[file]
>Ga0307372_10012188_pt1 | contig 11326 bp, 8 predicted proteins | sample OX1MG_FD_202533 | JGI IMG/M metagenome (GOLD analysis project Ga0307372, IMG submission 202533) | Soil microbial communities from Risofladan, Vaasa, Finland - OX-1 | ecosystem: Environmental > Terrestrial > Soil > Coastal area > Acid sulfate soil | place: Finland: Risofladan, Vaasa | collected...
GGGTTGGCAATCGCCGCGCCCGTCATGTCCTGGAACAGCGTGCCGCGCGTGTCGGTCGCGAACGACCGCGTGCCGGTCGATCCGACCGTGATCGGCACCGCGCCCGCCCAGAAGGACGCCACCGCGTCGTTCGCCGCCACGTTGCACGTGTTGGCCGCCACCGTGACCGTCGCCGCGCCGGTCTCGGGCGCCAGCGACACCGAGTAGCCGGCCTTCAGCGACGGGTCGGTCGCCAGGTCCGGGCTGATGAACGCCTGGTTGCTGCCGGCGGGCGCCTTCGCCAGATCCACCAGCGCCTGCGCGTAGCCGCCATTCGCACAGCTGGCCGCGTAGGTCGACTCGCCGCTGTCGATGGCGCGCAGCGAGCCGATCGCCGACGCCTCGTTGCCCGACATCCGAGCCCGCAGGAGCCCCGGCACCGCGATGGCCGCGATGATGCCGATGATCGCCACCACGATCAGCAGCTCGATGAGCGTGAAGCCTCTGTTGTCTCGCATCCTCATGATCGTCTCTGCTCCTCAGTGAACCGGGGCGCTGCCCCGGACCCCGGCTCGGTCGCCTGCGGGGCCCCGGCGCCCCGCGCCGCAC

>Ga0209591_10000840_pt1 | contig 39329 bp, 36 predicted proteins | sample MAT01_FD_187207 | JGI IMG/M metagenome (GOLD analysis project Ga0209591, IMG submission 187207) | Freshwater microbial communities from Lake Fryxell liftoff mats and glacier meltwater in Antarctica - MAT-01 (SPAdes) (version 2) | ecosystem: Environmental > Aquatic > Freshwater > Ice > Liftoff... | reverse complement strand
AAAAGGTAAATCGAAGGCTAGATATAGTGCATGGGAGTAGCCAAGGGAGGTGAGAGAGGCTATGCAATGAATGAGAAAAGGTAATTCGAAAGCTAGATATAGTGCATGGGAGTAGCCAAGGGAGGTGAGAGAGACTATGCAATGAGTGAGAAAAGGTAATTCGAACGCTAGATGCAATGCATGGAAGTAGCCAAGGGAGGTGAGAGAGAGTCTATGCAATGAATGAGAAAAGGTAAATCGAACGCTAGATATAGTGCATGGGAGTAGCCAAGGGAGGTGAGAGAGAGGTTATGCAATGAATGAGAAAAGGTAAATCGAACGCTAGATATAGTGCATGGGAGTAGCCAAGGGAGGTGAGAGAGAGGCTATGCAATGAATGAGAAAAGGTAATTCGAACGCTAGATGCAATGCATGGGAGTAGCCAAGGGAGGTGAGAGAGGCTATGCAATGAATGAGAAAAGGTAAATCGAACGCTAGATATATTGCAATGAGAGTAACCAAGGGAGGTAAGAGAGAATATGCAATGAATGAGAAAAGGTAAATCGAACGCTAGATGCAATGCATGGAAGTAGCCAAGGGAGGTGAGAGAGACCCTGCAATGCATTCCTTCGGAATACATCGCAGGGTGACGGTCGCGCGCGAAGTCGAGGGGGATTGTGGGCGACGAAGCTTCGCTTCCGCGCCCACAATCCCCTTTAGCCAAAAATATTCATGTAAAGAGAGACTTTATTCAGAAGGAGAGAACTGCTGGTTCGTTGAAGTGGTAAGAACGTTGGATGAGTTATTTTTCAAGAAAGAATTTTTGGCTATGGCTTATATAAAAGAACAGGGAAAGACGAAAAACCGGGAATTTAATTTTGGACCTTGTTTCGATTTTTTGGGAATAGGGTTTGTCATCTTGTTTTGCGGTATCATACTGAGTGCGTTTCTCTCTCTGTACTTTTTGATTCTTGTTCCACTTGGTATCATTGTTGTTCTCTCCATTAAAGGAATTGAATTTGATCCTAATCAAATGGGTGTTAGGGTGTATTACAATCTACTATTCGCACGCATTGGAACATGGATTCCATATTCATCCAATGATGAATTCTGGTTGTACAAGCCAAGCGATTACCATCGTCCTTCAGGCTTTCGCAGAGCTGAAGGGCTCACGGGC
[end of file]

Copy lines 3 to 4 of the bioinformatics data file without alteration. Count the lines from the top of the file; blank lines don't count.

>Ga0209591_10000840_pt1 | contig 39329 bp, 36 predicted proteins | sample MAT01_FD_187207 | JGI IMG/M metagenome (GOLD analysis project Ga0209591, IMG submission 187207) | Freshwater microbial communities from Lake Fryxell liftoff mats and glacier meltwater in Antarctica - MAT-01 (SPAdes) (version 2) | ecosystem: Environmental > Aquatic > Freshwater > Ice > Liftoff... | reverse complement strand
AAAAGGTAAATCGAAGGCTAGATATAGTGCATGGGAGTAGCCAAGGGAGGTGAGAGAGGCTATGCAATGAATGAGAAAAGGTAATTCGAAAGCTAGATATAGTGCATGGGAGTAGCCAAGGGAGGTGAGAGAGACTATGCAATGAGTGAGAAAAGGTAATTCGAACGCTAGATGCAATGCATGGAAGTAGCCAAGGGAGGTGAGAGAGAGTCTATGCAATGAATGAGAAAAGGTAAATCGAACGCTAGATATAGTGCATGGGAGTAGCCAAGGGAGGTGAGAGAGAGGTTATGCAATGAATGAGAAAAGGTAAATCGAACGCTAGATATAGTGCATGGGAGTAGCCAAGGGAGGTGAGAGAGAGGCTATGCAATGAATGAGAAAAGGTAATTCGAACGCTAGATGCAATGCATGGGAGTAGCCAAGGGAGGTGAGAGAGGCTATGCAATGAATGAGAAAAGGTAAATCGAACGCTAGATATATTGCAATGAGAGTAACCAAGGGAGGTAAGAGAGAATATGCAATGAATGAGAAAAGGTAAATCGAACGCTAGATGCAATGCATGGAAGTAGCCAAGGGAGGTGAGAGAGACCCTGCAATGCATTCCTTCGGAATACATCGCAGGGTGACGGTCGCGCGCGAAGTCGAGGGGGATTGTGGGCGACGAAGCTTCGCTTCCGCGCCCACAATCCCCTTTAGCCAAAAATATTCATGTAAAGAGAGACTTTATTCAGAAGGAGAGAACTGCTGGTTCGTTGAAGTGGTAAGAACGTTGGATGAGTTATTTTTCAAGAAAGAATTTTTGGCTATGGCTTATATAAAAGAACAGGGAAAGACGAAAAACCGGGAATTTAATTTTGGACCTTGTTTCGATTTTTTGGGAATAGGGTTTGTCATCTTGTTTTGCGGTATCATACTGAGTGCGTTTCTCTCTCTGTACTTTTTGATTCTTGTTCCACTTGGTATCATTGTTGTTCTCTCCATTAAAGGAATTGAATTTGATCCTAATCAAATGGGTGTTAGGGTGTATTACAATCTACTATTCGCACGCATTGGAACATGGATTCCATATTCATCCAATGATGAATTCTGGTTGTACAAGCCAAGCGATTACCATCGTCCTTCAGGCTTTCGCAGAGCTGAAGGGCTCACGGGC